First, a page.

Geography and politics
THIS CHAPTER, like the last, is substantially introductory. In it, an overview of the geography and the political history (from 400 to 800) of each of the regions that this book will focus on will be set out as a point of reference. The regions are presented here in the form of a spiral, starting from North Africa, going anti-clockwise around the Mediterranean to Spain, then moving northwards to Denmark. The chapter is not intended to be particularly original, and will essentially be based on secondary literature; the footnotes cite fairly obvious guides. But it does need to be here, for not every reader has a very detailed knowledge of every part of western Europe and the Mediterranean, and an orientation point thus seems useful. I shall also include brief characterizations of some of the historiographical problems that are a feature of each region. But it must be stressed that my aim is to be introductory—an analysis of political history is not one of the purposes of this book (there are plenty of alternative guides); and a proper discussion of national historiographies would require a complex, booklength, characterization of national cultures, and of the role of historians, and national images of the past, in each. That task is much needed, but it will have to be carried out elsewhere.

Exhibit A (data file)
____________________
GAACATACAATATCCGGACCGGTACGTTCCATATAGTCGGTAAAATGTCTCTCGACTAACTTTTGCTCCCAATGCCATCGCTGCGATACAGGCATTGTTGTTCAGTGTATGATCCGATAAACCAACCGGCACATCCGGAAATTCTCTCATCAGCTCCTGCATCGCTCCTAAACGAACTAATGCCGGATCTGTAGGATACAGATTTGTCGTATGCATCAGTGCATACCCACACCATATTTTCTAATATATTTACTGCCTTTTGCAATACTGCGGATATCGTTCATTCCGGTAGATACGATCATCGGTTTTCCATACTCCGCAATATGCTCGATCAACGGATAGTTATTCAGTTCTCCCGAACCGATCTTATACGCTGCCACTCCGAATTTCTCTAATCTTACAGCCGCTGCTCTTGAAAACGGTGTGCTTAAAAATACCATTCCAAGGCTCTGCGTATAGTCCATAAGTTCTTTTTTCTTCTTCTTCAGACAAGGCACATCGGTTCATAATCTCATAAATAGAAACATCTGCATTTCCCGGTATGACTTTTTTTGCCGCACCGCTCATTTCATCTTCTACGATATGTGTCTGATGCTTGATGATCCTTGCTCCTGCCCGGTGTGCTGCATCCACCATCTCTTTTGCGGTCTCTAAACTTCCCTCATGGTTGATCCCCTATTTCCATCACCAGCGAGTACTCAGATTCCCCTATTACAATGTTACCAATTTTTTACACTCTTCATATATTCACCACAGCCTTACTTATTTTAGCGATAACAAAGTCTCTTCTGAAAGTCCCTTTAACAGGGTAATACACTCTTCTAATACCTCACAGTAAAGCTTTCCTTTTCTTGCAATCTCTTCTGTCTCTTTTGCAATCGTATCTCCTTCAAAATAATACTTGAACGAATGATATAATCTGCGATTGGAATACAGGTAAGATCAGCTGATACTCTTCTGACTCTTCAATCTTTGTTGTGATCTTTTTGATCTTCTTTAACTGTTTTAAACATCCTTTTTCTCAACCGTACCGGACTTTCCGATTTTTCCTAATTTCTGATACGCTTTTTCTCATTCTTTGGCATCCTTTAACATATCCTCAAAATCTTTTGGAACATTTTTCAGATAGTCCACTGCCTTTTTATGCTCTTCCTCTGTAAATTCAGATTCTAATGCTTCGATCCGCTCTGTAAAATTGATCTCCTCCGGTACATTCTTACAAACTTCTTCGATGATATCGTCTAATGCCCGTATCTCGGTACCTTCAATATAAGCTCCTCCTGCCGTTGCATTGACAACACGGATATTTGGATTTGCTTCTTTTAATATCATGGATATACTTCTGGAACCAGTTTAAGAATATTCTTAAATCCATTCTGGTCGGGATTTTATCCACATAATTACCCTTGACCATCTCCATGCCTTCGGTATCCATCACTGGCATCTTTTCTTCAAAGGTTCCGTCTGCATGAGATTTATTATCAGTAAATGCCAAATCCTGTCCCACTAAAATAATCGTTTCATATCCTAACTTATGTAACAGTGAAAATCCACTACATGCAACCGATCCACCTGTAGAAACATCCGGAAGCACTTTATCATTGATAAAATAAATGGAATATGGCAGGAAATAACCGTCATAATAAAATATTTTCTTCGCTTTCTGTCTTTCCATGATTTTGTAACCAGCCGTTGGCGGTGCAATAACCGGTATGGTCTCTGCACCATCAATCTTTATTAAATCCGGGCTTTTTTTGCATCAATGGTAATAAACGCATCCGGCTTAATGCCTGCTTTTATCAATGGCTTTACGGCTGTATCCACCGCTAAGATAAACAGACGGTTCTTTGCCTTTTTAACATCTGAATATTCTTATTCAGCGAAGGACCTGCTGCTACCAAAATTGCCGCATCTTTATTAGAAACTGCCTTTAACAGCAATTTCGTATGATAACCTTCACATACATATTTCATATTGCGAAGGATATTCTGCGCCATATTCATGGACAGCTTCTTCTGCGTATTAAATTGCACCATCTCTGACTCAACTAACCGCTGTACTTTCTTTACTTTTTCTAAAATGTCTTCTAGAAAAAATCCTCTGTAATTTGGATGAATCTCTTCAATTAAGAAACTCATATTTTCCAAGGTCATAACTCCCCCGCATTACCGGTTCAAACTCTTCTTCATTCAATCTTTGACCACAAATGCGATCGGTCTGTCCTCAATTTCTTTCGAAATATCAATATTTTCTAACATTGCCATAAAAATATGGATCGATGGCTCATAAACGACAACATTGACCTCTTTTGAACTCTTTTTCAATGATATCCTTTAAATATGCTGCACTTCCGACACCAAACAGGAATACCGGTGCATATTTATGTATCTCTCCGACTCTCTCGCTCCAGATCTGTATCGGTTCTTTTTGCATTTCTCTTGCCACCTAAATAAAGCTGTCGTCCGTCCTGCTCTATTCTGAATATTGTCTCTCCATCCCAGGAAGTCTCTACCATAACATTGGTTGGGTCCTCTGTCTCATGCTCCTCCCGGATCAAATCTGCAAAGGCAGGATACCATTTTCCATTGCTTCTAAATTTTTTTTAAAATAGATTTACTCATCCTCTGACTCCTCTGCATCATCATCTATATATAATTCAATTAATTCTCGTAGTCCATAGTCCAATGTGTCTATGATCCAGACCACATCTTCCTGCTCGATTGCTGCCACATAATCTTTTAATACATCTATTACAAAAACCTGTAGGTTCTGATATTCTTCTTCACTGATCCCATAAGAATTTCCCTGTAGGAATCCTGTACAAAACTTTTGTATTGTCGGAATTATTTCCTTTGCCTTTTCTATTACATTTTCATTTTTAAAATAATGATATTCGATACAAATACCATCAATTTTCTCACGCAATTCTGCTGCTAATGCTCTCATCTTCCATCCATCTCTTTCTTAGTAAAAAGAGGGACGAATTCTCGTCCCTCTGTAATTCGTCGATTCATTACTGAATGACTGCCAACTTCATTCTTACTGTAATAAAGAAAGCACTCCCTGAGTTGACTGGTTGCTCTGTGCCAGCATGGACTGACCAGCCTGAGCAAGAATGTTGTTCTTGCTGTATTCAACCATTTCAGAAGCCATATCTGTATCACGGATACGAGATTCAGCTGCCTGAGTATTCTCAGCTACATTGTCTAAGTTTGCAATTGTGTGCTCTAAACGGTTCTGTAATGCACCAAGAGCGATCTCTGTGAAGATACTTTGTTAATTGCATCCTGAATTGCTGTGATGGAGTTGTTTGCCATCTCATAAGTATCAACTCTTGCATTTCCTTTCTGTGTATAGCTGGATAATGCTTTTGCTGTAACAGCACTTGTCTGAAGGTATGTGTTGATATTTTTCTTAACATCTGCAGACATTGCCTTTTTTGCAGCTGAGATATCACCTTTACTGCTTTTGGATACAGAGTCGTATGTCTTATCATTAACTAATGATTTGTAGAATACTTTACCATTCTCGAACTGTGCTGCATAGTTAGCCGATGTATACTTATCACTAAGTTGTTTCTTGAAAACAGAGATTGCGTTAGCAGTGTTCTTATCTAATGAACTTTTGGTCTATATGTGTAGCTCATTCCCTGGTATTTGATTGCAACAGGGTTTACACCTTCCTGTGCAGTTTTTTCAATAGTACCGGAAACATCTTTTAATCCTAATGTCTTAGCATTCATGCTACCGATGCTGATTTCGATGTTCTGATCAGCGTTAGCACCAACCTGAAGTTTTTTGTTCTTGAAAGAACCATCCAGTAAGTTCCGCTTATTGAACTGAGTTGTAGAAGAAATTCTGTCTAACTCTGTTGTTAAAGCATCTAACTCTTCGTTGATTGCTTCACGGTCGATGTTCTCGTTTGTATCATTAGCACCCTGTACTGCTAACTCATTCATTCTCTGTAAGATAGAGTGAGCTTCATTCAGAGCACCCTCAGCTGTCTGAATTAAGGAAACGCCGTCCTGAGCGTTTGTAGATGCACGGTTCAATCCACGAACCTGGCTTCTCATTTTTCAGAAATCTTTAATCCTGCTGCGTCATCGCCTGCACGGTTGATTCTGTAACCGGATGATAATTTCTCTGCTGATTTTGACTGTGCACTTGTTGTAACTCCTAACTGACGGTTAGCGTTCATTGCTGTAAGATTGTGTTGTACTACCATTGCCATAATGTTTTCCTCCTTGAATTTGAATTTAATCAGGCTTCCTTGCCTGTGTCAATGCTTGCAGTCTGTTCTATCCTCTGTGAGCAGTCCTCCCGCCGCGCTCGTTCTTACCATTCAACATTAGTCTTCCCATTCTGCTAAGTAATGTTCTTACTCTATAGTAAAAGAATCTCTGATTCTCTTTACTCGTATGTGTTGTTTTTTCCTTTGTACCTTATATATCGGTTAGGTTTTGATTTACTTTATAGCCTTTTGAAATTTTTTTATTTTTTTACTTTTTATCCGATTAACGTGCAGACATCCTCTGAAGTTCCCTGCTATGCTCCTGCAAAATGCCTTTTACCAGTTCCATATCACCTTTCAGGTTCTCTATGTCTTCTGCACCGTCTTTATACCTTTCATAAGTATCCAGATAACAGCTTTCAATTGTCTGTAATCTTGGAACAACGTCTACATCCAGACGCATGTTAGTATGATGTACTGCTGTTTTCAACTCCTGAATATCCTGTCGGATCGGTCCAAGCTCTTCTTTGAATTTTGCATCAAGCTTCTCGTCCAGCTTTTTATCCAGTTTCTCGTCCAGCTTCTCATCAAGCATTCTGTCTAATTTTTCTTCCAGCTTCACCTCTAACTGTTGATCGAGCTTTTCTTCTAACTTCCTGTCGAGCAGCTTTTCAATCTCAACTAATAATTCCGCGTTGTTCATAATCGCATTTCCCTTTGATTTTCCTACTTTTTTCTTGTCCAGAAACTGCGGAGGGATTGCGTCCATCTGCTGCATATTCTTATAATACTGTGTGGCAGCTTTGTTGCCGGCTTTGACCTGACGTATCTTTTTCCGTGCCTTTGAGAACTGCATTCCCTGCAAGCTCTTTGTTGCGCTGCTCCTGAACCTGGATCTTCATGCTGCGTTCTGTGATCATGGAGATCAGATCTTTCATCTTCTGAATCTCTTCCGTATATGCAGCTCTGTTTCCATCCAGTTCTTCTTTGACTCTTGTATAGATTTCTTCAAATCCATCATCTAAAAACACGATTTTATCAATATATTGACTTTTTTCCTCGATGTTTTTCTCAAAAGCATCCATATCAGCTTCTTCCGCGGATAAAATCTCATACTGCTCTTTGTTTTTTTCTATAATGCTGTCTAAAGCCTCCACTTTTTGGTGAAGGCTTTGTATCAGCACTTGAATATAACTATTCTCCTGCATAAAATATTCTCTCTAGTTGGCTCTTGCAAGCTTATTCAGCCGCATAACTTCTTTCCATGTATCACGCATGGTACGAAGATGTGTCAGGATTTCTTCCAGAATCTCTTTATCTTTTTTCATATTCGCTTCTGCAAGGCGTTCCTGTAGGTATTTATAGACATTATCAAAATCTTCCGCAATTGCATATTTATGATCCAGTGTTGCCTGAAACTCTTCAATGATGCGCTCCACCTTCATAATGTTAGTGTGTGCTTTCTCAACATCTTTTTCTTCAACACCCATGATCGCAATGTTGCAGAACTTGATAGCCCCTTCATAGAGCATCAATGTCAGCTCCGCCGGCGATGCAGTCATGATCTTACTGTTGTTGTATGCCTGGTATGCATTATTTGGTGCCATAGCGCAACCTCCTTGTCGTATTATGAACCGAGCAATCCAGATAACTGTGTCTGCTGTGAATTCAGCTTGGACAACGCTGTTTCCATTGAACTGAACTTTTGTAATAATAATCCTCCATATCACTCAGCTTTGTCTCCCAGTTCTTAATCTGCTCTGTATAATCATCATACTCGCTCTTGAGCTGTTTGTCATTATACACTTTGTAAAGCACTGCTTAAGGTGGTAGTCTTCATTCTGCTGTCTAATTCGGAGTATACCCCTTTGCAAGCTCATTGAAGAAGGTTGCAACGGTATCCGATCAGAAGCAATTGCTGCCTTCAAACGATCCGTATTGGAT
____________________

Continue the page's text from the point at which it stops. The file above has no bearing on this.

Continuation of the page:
Roman Africa consisted of a strip of the Mediterranean coast and its usually mountainous hinterland, running from Tanger to the Gulf of Syrtis (see Maps 1, 3, 8), essentially the western half of the part of the African continent north of the Sahara. Its economic powerhouse was beyond doubt the twin provinces of Proconsularis (or Zeugitania) and Byzacena, in modern terms northern and southern Tunisia and the eastern fringe of Algeria. Proconsularis was the grain-growing province par excellence, with a complex urban network focused on Africa's largest city by far, Carthage. Byzacena, notably drier and less urbanized except on the coast, was more an oil producer, though one should not be too schematic here—there were olives in the north and grain-fields in the south as well. Together, the two 'Tunisian' provinces produced one of the largest agrarian surpluses of the empire, second only to